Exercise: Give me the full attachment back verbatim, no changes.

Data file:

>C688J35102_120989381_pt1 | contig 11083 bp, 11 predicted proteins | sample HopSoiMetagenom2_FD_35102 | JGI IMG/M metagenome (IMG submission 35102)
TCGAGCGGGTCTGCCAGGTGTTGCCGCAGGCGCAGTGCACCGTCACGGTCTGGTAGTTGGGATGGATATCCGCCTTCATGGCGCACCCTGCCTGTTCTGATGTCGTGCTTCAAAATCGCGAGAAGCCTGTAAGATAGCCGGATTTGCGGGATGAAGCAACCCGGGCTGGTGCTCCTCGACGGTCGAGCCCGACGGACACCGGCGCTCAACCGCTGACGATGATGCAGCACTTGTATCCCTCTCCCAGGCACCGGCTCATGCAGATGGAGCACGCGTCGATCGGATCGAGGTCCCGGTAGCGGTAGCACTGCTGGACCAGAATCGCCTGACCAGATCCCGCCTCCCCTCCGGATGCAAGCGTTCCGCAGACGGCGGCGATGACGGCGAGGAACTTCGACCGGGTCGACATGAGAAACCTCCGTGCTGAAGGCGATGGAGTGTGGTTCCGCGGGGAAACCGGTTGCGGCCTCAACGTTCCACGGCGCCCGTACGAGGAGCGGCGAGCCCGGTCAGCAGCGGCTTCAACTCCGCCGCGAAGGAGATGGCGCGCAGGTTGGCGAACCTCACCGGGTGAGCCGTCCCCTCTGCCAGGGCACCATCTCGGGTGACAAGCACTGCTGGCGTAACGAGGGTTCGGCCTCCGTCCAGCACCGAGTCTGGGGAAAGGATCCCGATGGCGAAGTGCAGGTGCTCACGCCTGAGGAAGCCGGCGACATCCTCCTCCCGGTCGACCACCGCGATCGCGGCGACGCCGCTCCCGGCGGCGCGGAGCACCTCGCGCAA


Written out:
>C688J35102_120989381_pt1 | contig 11083 bp, 11 predicted proteins | sample HopSoiMetagenom2_FD_35102 | JGI IMG/M metagenome (IMG submission 35102)
TCGAGCGGGTCTGCCAGGTGTTGCCGCAGGCGCAGTGCACCGTCACGGTCTGGTAGTTGGGATGGATATCCGCCTTCATGGCGCACCCTGCCTGTTCTGATGTCGTGCTTCAAAATCGCGAGAAGCCTGTAAGATAGCCGGATTTGCGGGATGAAGCAACCCGGGCTGGTGCTCCTCGACGGTCGAGCCCGACGGACACCGGCGCTCAACCGCTGACGATGATGCAGCACTTGTATCCCTCTCCCAGGCACCGGCTCATGCAGATGGAGCACGCGTCGATCGGATCGAGGTCCCGGTAGCGGTAGCACTGCTGGACCAGAATCGCCTGACCAGATCCCGCCTCCCCTCCGGATGCAAGCGTTCCGCAGACGGCGGCGATGACGGCGAGGAACTTCGACCGGGTCGACATGAGAAACCTCCGTGCTGAAGGCGATGGAGTGTGGTTCCGCGGGGAAACCGGTTGCGGCCTCAACGTTCCACGGCGCCCGTACGAGGAGCGGCGAGCCCGGTCAGCAGCGGCTTCAACTCCGCCGCGAAGGAGATGGCGCGCAGGTTGGCGAACCTCACCGGGTGAGCCGTCCCCTCTGCCAGGGCACCATCTCGGGTGACAAGCACTGCTGGCGTAACGAGGGTTCGGCCTCCGTCCAGCACCGAGTCTGGGGAAAGGATCCCGATGGCGAAGTGCAGGTGCTCACGCCTGAGGAAGCCGGCGACATCCTCCTCCCGGTCGACCACCGCGATCGCGGCGACGCCGCTCCCGGCGGCGCGGAGCACCTCGCGCAA